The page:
Even usability experts and end users reporting bugs for a Linux distribution face problems while taking an active part in Pardus Linux, a government-led Linux distribution developed by the Turkish National Institute of Electronics and Cryptology. Our two-year development and investigation on the Pardus project reveals that developers traditionally focus on technical features rather than spending their valuable time on emotional and interaction design. Occasionally, a strict time plan for marketing automatically reprioritizes the planned aims, requirements, and the list of bugs to be eliminated for the next release. Usually this prioritization is in favor of adding new features and not the proper handling of UCD process. Although this problem also occurs in institutionalized projects, F/OSS seems to suffer more.
According to Krysztof, the intended audience of most of 500 active F/OSS projects on Sourceforge are developers (67 percent), end users (62.2 percent), and system administrators (29 percent).
Most of the time, when we talk about usability, we particularly focus on a specific software application and not a set of applications. On the other hand, a Pardus Linux distribution contains slightly fewer than 700 applications, including more than 120 graphical applications installed on the desktop. Among these, only 5 percent of all applications are developed in-house. Each application presumably has a different author, project Web page, bug-reporting site, and mailing list, which should be tracked by distribution developers. Here we face the issue of covering usabilityi.e., when a user issues a bug report, this bug may or may not belong to one of the applications developed inside the institute. If this bug is connected upstream, then the developer should interact with the upstream developer for UI amendments. Most of the time, however, this process takes a long time, discouraging the distribution developers from solving these kinds of problems. Despite these issues during the development process, Pardus Linux is dubbed as “one of the most innovative Linux distributions focusing on usability” in many reviews worldwide.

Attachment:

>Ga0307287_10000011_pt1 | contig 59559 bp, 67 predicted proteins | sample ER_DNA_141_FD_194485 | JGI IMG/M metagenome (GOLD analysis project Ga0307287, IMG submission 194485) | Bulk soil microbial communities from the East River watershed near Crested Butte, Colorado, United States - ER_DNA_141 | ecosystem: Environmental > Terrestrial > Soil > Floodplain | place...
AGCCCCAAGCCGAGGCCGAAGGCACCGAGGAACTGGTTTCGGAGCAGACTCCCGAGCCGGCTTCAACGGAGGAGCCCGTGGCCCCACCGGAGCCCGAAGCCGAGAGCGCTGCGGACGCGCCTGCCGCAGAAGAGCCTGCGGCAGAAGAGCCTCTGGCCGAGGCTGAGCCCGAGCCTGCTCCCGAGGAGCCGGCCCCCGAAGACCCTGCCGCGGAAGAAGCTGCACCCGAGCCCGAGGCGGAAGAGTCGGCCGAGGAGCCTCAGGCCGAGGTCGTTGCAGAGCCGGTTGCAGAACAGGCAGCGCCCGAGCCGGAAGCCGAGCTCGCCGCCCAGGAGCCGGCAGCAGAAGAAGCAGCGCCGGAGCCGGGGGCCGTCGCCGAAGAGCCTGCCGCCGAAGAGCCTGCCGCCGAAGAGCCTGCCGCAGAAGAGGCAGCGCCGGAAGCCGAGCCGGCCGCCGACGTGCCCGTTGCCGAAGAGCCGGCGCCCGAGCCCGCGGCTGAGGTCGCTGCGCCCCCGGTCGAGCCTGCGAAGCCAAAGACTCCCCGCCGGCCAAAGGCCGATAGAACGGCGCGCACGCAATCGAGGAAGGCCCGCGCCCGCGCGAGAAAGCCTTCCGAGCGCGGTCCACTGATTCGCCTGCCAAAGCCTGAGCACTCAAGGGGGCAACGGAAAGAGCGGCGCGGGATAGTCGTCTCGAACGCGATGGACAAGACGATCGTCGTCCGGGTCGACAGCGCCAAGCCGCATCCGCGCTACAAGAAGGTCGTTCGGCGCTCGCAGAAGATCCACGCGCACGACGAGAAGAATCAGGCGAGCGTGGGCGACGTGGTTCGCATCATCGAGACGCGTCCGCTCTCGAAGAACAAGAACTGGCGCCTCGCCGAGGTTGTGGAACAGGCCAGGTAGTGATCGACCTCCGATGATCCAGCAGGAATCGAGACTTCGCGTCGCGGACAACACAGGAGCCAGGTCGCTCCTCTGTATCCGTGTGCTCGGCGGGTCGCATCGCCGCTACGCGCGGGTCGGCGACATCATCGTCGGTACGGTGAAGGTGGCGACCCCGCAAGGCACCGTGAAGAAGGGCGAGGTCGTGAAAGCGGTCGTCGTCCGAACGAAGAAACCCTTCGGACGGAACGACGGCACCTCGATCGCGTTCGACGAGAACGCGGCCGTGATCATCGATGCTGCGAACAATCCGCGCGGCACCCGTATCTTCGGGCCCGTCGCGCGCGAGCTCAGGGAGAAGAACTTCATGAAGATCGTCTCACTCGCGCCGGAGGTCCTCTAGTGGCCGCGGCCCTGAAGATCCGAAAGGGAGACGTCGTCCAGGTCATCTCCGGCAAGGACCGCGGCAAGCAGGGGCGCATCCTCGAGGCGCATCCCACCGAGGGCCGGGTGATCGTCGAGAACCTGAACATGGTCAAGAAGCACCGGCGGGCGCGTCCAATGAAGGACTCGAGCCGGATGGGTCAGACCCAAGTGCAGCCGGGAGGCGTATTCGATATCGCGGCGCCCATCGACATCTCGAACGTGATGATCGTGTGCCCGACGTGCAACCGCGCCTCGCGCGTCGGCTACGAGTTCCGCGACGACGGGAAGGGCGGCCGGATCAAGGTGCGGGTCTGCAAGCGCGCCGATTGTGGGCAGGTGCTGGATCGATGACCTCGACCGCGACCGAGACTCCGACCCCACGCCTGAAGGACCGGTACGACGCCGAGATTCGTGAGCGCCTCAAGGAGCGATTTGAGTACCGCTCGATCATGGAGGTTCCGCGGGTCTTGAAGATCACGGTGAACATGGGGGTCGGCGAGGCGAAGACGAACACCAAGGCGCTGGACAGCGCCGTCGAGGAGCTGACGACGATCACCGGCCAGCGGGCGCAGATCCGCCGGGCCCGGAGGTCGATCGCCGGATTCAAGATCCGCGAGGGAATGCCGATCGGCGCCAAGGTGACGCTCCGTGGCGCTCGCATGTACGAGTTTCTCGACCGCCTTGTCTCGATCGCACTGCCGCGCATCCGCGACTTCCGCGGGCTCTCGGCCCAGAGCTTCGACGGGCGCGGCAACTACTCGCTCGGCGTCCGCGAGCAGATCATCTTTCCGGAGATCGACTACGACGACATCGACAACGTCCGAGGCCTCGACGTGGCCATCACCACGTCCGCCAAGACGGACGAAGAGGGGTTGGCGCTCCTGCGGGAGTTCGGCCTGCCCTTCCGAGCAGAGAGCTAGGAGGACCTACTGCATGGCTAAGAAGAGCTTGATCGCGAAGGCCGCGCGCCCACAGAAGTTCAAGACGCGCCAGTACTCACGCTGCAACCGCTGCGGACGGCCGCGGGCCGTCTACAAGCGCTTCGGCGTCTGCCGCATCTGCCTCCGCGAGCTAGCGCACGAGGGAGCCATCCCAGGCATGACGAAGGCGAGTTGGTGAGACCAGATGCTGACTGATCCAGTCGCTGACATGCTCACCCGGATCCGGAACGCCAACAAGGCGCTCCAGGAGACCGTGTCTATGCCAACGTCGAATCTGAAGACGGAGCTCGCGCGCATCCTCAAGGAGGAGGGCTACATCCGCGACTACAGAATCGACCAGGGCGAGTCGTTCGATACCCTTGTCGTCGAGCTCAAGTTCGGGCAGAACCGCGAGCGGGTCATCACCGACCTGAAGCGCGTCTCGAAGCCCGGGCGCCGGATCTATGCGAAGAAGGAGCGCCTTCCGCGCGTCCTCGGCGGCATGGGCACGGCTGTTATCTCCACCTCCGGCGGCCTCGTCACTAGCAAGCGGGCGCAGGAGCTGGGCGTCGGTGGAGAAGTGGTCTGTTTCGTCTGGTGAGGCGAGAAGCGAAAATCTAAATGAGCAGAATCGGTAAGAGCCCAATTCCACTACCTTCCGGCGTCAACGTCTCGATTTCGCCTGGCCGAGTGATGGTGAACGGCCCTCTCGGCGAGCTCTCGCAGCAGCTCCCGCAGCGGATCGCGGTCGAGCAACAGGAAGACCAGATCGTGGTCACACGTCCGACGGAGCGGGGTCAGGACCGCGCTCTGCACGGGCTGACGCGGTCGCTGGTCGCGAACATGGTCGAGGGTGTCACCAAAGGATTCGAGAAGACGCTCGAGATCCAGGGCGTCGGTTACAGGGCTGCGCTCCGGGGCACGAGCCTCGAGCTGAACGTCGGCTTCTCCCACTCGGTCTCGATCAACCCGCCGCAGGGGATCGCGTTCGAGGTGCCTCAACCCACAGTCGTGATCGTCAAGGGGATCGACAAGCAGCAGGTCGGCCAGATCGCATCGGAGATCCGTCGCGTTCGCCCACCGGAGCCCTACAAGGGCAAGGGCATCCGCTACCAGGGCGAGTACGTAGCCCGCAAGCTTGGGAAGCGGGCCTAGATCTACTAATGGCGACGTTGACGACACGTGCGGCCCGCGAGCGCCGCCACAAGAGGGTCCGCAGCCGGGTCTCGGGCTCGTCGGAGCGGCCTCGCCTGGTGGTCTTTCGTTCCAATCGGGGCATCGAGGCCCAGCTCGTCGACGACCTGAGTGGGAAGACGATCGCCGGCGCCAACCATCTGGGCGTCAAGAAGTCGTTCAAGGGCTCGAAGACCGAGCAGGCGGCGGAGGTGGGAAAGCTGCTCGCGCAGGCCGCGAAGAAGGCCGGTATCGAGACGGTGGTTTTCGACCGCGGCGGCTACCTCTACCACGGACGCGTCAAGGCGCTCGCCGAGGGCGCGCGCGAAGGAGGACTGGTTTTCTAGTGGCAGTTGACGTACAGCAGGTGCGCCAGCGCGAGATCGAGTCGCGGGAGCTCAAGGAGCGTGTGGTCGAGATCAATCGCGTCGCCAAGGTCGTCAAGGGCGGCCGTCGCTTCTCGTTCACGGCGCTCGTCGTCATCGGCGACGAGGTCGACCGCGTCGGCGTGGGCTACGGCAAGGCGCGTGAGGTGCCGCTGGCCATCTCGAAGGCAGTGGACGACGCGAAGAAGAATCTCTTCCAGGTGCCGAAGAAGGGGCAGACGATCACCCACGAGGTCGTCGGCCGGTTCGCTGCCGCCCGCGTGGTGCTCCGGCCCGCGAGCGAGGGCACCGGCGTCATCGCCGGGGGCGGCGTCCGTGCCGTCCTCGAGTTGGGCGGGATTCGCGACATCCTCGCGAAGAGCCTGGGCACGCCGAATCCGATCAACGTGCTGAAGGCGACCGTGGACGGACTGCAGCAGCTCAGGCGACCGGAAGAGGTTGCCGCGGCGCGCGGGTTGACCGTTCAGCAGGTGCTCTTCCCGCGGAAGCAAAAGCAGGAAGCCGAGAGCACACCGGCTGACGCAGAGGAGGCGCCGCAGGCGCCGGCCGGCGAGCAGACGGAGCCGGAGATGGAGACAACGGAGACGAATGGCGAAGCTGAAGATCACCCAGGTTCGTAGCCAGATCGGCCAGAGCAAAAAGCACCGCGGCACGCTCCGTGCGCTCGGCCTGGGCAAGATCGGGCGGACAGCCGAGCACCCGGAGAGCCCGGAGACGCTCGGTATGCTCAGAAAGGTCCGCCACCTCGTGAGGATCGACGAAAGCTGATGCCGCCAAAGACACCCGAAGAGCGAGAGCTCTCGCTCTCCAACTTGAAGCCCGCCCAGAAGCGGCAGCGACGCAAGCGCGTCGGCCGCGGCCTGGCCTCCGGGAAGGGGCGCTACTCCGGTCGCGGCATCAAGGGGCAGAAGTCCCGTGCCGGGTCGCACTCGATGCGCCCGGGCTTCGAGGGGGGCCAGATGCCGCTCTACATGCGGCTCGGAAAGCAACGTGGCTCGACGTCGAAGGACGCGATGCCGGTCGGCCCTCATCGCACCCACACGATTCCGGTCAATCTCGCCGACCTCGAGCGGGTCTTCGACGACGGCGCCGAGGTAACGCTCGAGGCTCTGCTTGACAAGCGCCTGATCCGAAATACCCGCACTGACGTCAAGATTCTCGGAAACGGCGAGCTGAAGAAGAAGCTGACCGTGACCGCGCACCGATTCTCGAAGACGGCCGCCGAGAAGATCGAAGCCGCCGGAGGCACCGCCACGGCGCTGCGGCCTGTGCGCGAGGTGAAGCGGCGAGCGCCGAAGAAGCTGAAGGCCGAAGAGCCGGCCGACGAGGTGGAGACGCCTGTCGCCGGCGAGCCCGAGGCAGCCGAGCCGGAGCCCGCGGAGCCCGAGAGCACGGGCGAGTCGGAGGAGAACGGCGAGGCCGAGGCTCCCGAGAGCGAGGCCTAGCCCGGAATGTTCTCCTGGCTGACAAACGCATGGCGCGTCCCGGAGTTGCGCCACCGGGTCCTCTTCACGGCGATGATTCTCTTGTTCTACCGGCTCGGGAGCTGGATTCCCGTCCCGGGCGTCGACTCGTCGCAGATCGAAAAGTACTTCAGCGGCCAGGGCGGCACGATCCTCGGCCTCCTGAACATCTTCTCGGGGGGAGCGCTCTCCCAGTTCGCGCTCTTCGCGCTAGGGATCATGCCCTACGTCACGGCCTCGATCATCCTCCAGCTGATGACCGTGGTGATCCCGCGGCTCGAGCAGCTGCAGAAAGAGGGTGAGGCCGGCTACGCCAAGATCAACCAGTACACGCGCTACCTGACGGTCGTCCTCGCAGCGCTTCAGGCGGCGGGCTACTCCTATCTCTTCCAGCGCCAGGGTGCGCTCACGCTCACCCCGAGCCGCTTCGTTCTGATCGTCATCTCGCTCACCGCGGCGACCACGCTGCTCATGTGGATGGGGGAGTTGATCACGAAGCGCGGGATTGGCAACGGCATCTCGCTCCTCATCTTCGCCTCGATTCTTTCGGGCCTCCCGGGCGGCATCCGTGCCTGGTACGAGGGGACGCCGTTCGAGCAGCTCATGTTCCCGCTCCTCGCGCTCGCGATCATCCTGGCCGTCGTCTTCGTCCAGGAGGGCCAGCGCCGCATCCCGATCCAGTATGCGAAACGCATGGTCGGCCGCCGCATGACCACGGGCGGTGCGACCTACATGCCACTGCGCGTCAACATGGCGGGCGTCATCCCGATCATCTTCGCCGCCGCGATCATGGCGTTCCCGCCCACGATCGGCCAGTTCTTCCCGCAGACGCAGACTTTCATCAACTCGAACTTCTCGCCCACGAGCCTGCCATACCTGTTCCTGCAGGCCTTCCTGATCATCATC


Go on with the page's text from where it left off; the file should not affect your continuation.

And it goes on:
Who You Gonna Call? (Usability-Bug Busters) Current remote usability methodologies lack a coherent, out-of-box solution that can be deployed in an organization for distributed, open source development. There have been attempts to develop tools that focus on the technical area. However, there’s a clear need for a social and collaborative usability space. Krietzberg proposes to create a collaborative knowledge space that could leverage the integration of research and practice and encourage interactions across disciplines. Such a knowledge space could also help the integration of usability experts and F/OSS developers and provide theoretical, practical, and speculative information about F/OSS usability. As Fred Sampson asks, “Who you gonna call?” This depends on whether we can define our collaborative environment and simple rules of communication between HCI experts and F/OSS developers in the near future.
There are still many unexplored areas in this field, leaving us with many questions: How can interaction designers work online with F/OSS developers? What kind of tool will help them collaborate effectively? How does early contribution or late involvement of usability engineers affect the project itself, outcome quality, or project duration? Still, many questions remain unanswered, and each deserves to form its own research area.
2. Çetin, et. al. An Analysis of Involvement of HCI Experts in Distributed Software Development: Practical Issues. Online Communities and Social Computing, ed.Douglas Schuler, HCI International 2007, LNCS 4564, 32-40. Springer, 2007.
5. Muehling, J., and E. Reitmayr. “Integrating Usability with Open Source Software Development: Case Studies from the Initiative OpenUsability.” Workshop proceedings, tOSSad Workshop on Governmental, Educational, Usability, and Legal Issues towards Open Source Software Adoption in an Enlarged Europe, Como, Italy, 2006. 65.
Turkish National Institute of Electronics and Cryptology
Gebze Institute of Technology
About the authors
Görkem Çetin is project manager at the Turkish National Institute of Electronics and Cryptology, Pardus Linux developer in the same organization, and a Ph.D. candidate at the Gebze Institute of Technology. He spent more than 14 years as an open source developer, trainer, mentor, and manager in various organizations.
Mehmet Göktürk is an assistant professor at the Gebze Institute of Technology in Turkey. His primary interests are usability, novel input devices, and attentive interfaces. He worked as a research associate at The George Washington University Human Computer Interaction Research Group.